In response to Gayle's comment about it being funny the whole pre-emptive nostalgia thing, I think it is easy to have pre-emptive nostalgia in a place like Naples, like Italy, because they entire populace is always already nostalgic both for what was and what could have been. I too usually feel nostalgic for a place after having it left it some time ago, like a normal person, but a normal person one cannot be when one lives in Naples.
"Potrebbe essere" means "it could be" in Italian and it is a phrase applied to Naples as often as blond highlights are applied to dark hair in this town, i.e. constantly. Naples potrebbe essere so many things: clean, safe, thriving, like Barcelona. But it's not and they are few and far between those folks trying to make it so.
After an hour of dusty play in the Villa Comunale, La Bimba and I headed for a trattoria. We took a detour and ate instead in a place called Orange in Piazza Rodinò in the Chiaia district. There was one table for two left in the little outdoor seating area and we nabbed it. At all the other tables sat the Neapolitan jet set, very tan men and women with their Jack Russells and dachsunds stiffing around at their ankles, eating hamburgers sans bun with french fries smothered in mayonnaise and ketchup that tastes like vinegar, ever careful not to drip anything onto their Diesel leather jackets, Prada blouses or, San Gennaro forbid, into their cleavages. There were women with bottle blond hair, nose jobs, and french manicures. One young woman's entire butt was showing, not just the crack, spilling over her low rise jeans. One middle-aged guy had his white linen shirt unbuttoned to below his solar plexus. I was only disappointed he wasn't wearing a big gold crucifix...or a chai.
Speaking of chais, I saw the orthodox Jewish man with his two kids at the Villa today. He smiled at me and La Bimba when his elder son, perhaps 2 and a half?, came over and babbled at us in what sounded like Hebrew Italian. I wanted to ask him what in the name of Yahweh he was doing in Naples, but I got shy. I have seen him and his family around Piazza Santa Maria La Nova in the past, but I have never had such an open opportunity to interrogate. If I am given another chance, I won't let it pass me by.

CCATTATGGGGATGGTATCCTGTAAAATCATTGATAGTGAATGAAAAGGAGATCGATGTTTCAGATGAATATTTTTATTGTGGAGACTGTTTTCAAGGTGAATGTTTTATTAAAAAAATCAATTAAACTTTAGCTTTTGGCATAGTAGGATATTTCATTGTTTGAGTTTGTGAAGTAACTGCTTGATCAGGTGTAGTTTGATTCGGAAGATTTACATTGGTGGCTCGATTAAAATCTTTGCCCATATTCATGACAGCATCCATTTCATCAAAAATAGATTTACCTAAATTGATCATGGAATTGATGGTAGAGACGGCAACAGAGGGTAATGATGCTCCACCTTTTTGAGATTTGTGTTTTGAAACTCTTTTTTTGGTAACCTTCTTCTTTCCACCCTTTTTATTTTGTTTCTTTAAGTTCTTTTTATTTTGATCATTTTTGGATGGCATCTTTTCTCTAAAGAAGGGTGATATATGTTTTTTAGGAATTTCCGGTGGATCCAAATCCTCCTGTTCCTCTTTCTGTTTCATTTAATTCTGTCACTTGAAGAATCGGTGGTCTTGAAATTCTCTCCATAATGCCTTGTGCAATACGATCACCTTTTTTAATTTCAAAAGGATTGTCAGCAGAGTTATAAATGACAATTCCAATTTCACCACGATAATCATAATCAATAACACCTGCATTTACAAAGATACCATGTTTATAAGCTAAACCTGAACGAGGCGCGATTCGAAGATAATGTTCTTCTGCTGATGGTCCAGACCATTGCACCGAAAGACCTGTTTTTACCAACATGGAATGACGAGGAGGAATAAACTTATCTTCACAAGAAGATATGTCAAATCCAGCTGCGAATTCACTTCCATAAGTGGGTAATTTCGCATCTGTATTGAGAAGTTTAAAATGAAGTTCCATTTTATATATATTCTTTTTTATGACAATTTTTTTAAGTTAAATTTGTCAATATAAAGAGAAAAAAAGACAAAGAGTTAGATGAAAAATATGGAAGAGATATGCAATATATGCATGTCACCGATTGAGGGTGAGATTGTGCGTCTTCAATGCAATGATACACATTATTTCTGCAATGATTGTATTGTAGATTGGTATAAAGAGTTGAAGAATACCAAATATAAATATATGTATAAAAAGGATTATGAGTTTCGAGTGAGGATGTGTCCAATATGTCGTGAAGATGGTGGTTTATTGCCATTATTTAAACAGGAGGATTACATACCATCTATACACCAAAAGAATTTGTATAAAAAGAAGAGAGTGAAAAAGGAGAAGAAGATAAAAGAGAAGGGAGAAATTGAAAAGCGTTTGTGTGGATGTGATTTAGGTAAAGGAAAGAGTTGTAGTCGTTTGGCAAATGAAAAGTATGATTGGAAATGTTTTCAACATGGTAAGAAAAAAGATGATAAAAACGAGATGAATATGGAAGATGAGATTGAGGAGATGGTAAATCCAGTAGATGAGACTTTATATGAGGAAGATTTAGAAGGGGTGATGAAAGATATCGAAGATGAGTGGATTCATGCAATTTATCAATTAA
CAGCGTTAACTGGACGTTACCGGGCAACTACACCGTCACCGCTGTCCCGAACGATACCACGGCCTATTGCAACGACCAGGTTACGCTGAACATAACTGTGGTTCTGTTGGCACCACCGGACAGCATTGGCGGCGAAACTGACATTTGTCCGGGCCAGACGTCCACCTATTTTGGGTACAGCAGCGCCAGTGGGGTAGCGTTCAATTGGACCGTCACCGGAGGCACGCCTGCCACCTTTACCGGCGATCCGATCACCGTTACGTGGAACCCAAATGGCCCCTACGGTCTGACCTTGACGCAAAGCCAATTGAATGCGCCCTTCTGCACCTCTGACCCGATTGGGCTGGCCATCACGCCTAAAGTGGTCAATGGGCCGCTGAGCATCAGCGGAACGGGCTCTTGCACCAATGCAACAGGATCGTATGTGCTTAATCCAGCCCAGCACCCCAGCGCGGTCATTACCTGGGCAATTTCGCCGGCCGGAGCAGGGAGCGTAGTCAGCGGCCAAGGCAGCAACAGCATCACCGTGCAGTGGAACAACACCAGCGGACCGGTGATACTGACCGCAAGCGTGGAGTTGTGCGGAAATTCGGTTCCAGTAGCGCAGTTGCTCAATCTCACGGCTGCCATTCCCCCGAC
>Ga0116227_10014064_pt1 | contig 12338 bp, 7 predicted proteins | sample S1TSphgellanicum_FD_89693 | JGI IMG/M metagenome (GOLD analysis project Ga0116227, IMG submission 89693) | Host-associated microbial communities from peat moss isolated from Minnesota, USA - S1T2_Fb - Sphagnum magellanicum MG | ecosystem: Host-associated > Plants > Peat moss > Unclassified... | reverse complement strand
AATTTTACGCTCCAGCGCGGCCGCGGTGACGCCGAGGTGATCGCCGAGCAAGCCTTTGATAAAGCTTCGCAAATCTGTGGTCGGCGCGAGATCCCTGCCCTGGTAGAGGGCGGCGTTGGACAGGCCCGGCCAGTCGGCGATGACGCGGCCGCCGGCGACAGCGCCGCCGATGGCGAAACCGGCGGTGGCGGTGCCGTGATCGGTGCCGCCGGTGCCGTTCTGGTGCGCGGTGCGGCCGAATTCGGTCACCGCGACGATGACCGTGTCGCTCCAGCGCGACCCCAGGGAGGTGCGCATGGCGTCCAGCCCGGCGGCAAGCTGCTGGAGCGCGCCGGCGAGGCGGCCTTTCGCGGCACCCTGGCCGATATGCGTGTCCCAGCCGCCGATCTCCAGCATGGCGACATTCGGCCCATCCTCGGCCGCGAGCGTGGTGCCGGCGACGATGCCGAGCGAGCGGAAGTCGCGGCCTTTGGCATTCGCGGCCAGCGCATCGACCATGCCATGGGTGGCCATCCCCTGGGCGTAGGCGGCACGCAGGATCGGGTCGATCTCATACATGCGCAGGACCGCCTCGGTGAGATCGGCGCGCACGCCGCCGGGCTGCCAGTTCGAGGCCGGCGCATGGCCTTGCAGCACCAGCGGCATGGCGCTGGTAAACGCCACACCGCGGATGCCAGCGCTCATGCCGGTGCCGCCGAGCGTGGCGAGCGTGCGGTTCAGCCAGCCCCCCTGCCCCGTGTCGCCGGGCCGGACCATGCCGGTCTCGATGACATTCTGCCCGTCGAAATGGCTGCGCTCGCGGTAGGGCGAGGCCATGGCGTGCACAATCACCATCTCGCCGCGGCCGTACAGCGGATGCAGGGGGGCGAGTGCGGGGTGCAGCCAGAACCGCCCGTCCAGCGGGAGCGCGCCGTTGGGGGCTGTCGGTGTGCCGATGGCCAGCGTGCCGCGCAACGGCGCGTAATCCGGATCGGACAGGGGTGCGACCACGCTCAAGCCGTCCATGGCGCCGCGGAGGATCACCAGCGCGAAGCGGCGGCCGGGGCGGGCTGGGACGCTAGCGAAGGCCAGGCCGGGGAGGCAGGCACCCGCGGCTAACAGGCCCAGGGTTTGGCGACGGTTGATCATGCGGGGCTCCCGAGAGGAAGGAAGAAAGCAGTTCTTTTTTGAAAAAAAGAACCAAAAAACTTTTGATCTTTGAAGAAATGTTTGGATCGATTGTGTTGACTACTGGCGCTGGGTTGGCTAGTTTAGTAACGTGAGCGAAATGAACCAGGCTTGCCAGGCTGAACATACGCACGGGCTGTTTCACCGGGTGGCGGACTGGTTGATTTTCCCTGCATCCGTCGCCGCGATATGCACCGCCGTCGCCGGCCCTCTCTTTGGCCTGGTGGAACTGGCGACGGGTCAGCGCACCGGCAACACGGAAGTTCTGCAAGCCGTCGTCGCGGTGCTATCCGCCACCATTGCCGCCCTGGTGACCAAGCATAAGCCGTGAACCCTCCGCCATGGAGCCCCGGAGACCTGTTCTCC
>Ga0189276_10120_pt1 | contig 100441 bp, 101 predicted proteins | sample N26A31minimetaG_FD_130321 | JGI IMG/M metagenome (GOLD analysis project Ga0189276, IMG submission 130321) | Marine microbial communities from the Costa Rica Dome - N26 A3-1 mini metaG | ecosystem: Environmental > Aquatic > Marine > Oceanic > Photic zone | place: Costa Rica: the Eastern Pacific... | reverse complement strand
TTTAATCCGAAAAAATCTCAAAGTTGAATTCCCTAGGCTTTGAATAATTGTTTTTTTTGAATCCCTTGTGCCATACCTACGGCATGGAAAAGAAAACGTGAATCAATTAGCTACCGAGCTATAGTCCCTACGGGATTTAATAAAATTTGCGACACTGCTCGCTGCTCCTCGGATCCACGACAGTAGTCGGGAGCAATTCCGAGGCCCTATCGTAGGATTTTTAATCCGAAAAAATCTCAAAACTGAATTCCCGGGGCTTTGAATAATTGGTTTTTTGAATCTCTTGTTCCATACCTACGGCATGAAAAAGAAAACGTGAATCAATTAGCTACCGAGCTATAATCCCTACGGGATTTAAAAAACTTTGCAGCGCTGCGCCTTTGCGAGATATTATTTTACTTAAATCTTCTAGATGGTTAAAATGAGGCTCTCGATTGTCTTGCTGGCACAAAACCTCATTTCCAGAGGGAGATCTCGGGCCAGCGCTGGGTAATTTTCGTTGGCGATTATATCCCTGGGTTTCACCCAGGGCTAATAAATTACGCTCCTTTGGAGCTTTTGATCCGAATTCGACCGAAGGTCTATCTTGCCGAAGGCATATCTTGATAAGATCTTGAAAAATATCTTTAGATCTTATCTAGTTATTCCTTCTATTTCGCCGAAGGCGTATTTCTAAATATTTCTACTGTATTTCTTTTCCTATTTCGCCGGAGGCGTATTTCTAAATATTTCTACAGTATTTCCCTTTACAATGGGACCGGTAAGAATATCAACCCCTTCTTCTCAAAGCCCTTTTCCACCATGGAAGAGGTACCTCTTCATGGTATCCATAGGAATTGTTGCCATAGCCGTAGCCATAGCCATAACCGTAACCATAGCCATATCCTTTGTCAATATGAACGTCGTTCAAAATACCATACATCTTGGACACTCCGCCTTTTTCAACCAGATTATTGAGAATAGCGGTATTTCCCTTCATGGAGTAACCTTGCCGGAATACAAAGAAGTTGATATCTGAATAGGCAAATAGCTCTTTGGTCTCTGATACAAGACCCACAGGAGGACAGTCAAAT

So, back to Orange. The Orange People eating at Orange. Orange is a groovy name that has no relationship to the place or its menu. There are some orange lights, but no Orange Julius. There are wurstels but no Gray's Papaya hot dogs. The women tended to hold their faces in positions of coolness that looked like they were suffering cramps. The men flipped their Farrah hair around. They were friendly toward La Bimba. They tolerated me and my unwashed hair, my out of fashion fashion (I was wearing my Blue Dot pants, however), my lack of make-up. They probably thought I was La Bimba's Ukrainian nanny.
La Bimba rejected the eggplant parmigiana, friarielli, peppers and mushrooms, and ate only french fries with neither mayo nor ketchup. She has gotten hella (nod to the Bay Area) feisty in the last couple of days, a delayed reaction to the weaning I suppose. I might have caved in last night or this morning and let her have a swig, but I'm all dried up, not quite the grey sunken cunt of the world (sounds crude, but it's Joyce, so it's okay), but milk-free. Poor little bunny.
Now we are home, La Bimba is sleeping, I am blogging WIRELESSLY, hooray, and it is still freschetto fuori. A good day.